As far as we can ascertain, the curious name is derived from the ancient use of this route by Monks from Fountains Abbey some 35km away from here: The Abbey held fishing rights at the tarn and kept sheep on Malham moor.

We follow the Monk’s Road Path for a while now, initially heading to the left of Middle House Farm – where we again see the farm access track – so welcome back if you took the easier route.

The Monks Road Path bears left and arrives at a gate into an area of rough pasture with prominent limestone pavement. After 100m or so there is a fork in the track – we need to keep right and follow the valley north toward an abandoned farm at Middle House.

The farm buildings have clearly hade no maintenance for decades and are now being reclaimed by nature. This has created a stunningly beautiful environment with the remaining roofs densely carpeted with mosses and wild flowers.

We continue past the farm and arrive at a fingerpost offering a choice of two paths. The one further to the left goes to Darnbrook – perhaps worth exploring another day, whilst our path more to the right goes on to Arncliffe.

We follow the Monks Road for another 1000m or so and soon have an immense area of limestone pavement to our right. Growing in the Clints and Grikes are a wide variety of wildflowers. In fact, the walk as a whole offers a good selection of flora: We spotted Wild thyme, Tormentil, Germander speedwell, Birds-eye primrose, Common rock-rose, Scabious, Fragrant orchid, Broad-leaved marsh orchid and Cotton grass. At other times of the year or with more detailed knowledge you may find others.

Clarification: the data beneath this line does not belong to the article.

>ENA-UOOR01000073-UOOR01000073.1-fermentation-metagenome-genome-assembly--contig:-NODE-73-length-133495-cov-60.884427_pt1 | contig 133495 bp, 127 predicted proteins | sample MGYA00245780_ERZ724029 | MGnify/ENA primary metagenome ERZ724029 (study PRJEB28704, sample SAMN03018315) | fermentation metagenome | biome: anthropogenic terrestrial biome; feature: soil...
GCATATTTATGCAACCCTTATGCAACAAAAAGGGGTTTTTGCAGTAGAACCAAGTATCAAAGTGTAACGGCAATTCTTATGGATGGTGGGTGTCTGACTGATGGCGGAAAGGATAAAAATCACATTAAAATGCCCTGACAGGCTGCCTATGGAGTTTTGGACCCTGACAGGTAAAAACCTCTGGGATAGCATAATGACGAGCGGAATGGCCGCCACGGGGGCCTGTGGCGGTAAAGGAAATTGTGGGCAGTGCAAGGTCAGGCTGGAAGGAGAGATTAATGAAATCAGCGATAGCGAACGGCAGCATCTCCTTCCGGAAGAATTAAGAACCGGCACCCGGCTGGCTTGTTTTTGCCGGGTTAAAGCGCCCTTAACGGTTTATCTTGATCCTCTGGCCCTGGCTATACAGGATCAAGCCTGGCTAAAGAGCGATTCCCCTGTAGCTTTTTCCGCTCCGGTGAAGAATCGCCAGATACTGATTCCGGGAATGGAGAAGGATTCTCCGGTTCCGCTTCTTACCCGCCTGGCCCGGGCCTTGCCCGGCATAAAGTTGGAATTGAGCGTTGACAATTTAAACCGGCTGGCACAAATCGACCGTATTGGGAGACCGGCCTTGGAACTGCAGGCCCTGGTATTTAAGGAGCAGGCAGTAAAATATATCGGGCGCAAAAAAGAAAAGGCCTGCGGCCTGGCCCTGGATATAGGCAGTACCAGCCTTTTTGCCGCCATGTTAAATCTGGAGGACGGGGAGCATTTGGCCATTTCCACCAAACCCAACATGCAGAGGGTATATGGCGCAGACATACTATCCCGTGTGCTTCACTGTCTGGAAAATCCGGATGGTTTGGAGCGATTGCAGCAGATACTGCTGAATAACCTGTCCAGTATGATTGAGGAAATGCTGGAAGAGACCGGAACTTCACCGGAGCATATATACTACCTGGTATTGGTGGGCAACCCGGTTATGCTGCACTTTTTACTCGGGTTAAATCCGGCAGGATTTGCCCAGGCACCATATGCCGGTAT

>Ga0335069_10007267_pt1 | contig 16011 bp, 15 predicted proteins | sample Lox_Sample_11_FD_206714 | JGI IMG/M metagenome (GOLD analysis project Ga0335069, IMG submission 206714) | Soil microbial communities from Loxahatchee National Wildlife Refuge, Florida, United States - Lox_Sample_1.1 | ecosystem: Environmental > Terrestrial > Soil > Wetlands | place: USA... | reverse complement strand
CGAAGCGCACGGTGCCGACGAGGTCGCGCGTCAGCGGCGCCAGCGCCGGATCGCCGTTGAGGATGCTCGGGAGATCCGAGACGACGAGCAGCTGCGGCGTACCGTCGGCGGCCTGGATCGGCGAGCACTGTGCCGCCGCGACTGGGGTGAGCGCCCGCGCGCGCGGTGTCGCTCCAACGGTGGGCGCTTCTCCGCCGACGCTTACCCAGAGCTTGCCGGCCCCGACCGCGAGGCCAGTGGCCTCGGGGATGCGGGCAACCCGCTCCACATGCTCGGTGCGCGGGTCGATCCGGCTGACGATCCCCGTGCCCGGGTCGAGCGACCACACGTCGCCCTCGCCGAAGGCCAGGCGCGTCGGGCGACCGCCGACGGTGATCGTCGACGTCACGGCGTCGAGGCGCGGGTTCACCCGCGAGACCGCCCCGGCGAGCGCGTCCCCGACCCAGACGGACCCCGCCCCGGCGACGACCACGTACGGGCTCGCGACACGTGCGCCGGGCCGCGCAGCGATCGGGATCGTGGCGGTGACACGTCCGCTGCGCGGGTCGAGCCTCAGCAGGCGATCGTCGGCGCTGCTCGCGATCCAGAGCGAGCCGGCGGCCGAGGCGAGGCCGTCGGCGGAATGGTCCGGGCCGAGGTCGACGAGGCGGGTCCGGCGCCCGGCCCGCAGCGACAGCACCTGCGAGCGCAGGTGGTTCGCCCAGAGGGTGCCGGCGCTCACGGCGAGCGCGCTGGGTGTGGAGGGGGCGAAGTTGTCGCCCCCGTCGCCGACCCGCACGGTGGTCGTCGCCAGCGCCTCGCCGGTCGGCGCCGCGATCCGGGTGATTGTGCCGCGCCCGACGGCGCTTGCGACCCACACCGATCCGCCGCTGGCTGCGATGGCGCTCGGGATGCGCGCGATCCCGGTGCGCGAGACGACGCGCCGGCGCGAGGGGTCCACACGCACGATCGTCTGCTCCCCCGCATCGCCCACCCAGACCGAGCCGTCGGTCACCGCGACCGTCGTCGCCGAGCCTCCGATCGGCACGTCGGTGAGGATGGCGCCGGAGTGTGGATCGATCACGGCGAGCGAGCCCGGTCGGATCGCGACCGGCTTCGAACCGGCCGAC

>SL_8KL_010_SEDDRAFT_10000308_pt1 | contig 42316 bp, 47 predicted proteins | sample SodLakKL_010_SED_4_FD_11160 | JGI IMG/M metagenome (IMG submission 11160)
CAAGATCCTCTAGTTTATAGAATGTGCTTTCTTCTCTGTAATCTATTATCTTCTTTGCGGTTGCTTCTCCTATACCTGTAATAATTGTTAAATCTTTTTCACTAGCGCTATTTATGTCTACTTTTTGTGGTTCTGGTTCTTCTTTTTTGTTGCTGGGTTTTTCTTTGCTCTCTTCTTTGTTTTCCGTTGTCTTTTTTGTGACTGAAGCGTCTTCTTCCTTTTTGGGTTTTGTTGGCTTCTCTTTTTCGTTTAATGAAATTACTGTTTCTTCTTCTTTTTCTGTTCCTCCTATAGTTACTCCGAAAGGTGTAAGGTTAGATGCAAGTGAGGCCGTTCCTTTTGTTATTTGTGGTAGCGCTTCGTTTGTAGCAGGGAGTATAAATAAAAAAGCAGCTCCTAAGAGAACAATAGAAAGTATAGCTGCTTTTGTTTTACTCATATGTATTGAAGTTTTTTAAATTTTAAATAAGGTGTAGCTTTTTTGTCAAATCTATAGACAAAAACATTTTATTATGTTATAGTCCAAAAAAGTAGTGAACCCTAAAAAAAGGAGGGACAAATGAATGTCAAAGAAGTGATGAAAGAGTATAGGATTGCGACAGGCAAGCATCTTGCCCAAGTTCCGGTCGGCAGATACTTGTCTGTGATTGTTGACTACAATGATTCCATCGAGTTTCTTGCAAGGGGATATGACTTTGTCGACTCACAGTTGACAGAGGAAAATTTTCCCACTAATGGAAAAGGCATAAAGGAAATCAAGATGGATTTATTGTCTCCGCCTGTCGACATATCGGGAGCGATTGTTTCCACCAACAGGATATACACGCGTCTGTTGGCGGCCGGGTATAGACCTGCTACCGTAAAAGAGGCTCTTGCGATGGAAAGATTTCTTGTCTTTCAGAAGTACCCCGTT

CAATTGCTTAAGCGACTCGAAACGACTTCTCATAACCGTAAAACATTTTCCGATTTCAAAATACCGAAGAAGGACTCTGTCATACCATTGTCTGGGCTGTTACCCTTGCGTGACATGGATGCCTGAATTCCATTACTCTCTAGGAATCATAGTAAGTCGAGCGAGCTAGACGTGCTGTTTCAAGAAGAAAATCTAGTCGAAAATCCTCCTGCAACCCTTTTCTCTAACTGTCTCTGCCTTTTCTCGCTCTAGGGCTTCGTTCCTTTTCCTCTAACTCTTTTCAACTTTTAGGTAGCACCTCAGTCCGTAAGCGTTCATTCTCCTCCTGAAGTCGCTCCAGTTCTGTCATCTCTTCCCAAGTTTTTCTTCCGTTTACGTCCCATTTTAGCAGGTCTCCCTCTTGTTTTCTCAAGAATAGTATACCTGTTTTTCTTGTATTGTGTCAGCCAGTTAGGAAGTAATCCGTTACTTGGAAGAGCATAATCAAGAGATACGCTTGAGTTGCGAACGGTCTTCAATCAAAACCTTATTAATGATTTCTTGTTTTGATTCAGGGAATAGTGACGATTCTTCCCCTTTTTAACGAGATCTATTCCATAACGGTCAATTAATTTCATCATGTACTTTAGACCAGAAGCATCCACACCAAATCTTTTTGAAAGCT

We continue with the Monk’s Road working our way closer to the edge of Yew Coger Scar as we go, and to the opposite side of the valley (the river at the bottom is Cowside Beck) we see Darnbrook Fell with Brootes Lane clinging to the side. We continue until we start to head downhill into Arncliffe – with a teasing view northwest up the Littondale Valley. If you want to know more about Yew Cogar and to see some particularly fine pictures, we recommend visiting this excellent site, or click here to see a panorama video.

We don’t go as far as Arncliffe – simply because we needed to keep the walk length within reasonable limits. If you have time and feel fit, the Monks Road continues down into the village, arriving rather conveniently at the pub. Arncliffe by the way is a good base for walks as well as being worth exploring in its own right. To find out more about Arncliffe, click here.

Littondale was known in ancient times as Amerdale, and so when a name was needed for a fictional village in a Yorkshire farming soap opera initially filmed in Arncliffe, “Emmerdale” was born. The rest as they say is history. To find out more about Littondale, click here.

The views over Arncliffe to Littondale and Old Cote Moor are so good, that we took our lunch break here before setting off back the way we arrived.

In fact, we follow exactly the same route as far as the wooden step stile on the way down from Great Close Hill. We cross the stile and keep to the right of the field until we crest the ridge and have Malham Tarn in front of us.

We follow the path down to the track around the shore of the tarn, and when we arrive there, we head left. As we do so, take a moment to look right and you will notice dense woodland. Malham Tarn house is about 250m into that woodland, and on the shoreline round to our right we see a pair of boathouses. Click here for a panorama video.

We follow the access road left for about 200m and as the road continues along the front of the impressive Great Close Scar, we find a fingerpost showing us a path across the fields and back to the car park (this is in fact part of the Pennine Way – so expect company).

Our walks are assigned a degree of difficulty largely based on distance – and (just) over 15km, this is a challenging walk. However, there are no particularly technical aspects, and much of the route is on the Monk’s Road where the going is relatively easy.  




Video Fly Through